An important observation in our report was a significant correlation (almost 40%), between air quality and household income, meaning that populations in lower income neighbourhoods tend to be those subject to elevated levels of contaminant concentrations and therefore elevated levels of environmental health risk. Air quality worsened in line with decreasing income in a more significant way than any other factor. This is a clear demonstration of environmental inequity within the city.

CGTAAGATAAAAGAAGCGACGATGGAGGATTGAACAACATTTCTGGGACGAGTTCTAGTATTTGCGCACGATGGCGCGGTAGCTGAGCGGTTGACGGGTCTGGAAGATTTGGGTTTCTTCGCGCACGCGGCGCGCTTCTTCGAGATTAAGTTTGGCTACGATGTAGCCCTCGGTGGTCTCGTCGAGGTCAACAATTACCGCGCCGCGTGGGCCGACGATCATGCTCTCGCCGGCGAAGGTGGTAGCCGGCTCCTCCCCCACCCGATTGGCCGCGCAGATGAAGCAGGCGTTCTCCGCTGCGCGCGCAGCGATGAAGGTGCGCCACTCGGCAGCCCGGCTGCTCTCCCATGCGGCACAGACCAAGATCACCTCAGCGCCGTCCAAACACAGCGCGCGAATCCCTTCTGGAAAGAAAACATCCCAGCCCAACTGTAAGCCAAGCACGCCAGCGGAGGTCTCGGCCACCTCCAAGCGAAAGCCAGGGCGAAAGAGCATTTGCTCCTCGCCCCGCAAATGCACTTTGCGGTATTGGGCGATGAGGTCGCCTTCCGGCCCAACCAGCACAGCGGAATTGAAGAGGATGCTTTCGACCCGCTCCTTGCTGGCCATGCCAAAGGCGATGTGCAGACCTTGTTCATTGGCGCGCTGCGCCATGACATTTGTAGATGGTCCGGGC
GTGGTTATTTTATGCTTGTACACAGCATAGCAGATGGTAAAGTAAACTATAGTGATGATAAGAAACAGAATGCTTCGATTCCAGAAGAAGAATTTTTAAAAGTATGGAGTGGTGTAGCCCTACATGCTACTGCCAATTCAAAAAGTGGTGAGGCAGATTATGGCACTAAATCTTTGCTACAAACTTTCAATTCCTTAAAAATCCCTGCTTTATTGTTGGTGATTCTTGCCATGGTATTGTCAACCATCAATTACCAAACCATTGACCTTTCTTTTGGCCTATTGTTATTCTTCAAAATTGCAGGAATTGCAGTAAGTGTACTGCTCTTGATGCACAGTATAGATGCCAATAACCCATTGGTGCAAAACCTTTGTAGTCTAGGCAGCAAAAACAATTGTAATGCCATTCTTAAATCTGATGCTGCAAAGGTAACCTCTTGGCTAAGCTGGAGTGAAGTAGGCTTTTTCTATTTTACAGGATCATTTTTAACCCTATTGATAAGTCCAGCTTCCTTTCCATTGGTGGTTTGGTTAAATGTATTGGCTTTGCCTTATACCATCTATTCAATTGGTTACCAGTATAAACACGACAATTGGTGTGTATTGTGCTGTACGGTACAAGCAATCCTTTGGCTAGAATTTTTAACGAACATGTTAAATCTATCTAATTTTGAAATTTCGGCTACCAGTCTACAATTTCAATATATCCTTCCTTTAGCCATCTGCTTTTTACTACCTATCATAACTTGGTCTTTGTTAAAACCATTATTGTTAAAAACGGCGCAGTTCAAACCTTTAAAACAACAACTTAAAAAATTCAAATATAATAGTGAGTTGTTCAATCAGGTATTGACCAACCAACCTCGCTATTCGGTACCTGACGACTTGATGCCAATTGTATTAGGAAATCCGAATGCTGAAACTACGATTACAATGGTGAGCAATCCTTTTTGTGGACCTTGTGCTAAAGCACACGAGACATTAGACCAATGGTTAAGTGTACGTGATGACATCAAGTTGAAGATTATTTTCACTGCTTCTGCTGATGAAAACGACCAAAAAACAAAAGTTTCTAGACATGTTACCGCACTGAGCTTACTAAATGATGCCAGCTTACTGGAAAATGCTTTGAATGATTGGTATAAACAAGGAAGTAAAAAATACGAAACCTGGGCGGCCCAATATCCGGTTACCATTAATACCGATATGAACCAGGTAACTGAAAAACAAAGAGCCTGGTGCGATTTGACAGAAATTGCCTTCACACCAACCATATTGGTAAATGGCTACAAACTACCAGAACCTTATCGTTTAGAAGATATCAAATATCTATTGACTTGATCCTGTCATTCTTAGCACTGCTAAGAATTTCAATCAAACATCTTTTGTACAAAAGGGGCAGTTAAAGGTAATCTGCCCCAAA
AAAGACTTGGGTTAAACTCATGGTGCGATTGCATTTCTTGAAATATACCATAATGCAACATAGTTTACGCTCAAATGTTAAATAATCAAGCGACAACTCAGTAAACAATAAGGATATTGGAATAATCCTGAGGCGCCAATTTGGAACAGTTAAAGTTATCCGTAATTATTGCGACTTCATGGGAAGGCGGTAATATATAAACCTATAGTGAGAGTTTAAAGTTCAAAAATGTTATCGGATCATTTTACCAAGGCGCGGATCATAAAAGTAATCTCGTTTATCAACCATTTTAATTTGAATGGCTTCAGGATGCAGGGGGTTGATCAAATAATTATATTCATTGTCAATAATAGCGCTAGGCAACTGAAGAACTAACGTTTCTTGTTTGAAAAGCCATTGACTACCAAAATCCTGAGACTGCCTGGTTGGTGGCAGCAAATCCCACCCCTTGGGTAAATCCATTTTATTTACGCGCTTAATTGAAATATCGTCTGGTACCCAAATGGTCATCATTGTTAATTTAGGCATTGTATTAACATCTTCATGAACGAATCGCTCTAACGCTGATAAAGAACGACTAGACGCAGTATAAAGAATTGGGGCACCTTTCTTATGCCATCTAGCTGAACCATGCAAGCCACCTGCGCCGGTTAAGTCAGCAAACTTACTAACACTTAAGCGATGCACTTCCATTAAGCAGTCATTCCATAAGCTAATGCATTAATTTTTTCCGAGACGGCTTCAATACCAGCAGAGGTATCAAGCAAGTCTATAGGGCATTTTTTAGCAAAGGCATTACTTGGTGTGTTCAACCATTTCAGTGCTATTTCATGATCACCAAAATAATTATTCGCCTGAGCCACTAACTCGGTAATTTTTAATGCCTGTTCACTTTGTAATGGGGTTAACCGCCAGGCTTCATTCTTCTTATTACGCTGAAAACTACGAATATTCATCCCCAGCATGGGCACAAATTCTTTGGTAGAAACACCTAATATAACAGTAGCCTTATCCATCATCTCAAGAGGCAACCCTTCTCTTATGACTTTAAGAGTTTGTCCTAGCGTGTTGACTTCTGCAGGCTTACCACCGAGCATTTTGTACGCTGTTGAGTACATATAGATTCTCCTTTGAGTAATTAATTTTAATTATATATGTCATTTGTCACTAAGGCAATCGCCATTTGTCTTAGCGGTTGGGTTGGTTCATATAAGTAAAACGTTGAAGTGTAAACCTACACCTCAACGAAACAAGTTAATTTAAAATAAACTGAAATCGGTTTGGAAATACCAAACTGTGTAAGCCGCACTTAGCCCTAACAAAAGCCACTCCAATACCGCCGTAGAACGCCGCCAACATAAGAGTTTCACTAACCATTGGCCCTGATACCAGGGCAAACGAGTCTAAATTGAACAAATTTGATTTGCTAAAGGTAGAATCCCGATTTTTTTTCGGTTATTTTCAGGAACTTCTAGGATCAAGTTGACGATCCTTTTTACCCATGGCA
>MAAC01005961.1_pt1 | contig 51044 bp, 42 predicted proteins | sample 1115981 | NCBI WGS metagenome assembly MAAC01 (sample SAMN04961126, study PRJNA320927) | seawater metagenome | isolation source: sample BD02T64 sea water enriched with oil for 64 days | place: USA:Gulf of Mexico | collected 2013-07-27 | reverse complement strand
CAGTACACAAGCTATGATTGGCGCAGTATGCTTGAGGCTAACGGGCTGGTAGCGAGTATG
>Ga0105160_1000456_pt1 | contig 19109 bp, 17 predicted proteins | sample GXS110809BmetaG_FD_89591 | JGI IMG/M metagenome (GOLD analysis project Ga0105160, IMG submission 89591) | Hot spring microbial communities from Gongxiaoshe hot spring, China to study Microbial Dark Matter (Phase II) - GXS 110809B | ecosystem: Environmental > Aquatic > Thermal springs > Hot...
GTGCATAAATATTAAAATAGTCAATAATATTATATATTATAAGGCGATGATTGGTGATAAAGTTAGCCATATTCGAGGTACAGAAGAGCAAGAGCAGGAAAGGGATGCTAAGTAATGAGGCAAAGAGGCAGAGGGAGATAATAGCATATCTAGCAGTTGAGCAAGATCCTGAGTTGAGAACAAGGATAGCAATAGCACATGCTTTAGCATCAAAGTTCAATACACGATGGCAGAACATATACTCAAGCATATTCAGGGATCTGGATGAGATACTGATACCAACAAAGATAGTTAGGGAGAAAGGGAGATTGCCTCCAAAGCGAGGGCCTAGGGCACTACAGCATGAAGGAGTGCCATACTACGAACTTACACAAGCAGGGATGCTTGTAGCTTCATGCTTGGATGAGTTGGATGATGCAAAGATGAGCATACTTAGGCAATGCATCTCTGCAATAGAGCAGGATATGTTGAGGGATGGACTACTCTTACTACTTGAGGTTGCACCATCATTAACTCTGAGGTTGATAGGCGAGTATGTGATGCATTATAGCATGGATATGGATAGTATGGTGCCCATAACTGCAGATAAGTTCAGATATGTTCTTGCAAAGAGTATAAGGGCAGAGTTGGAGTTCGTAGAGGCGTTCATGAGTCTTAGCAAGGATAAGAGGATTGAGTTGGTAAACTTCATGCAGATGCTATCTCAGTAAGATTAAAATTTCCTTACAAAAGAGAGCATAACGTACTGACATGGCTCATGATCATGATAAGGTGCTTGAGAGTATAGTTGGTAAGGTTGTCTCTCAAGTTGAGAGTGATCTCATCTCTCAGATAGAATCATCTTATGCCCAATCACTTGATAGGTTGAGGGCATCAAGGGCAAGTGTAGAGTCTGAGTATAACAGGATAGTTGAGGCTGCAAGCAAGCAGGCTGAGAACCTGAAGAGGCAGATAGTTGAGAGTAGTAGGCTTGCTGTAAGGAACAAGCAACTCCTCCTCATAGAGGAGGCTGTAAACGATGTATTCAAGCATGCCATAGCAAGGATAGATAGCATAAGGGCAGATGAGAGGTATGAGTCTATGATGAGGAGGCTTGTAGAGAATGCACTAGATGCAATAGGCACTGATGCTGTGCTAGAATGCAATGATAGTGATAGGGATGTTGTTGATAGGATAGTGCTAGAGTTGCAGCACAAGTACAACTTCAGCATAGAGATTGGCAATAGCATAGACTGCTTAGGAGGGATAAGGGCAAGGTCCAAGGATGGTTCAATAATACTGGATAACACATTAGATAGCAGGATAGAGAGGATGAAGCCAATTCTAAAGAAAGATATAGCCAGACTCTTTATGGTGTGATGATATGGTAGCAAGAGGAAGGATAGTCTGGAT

In our analysis, lower income populations tended to be those living in more densely populated areas. So lower income communities have more people living together, correlating with observed increases of environmental health risk. These observations are compounding, meaning that the city is creating disproportionately higher health risks for marginalised populations in the city.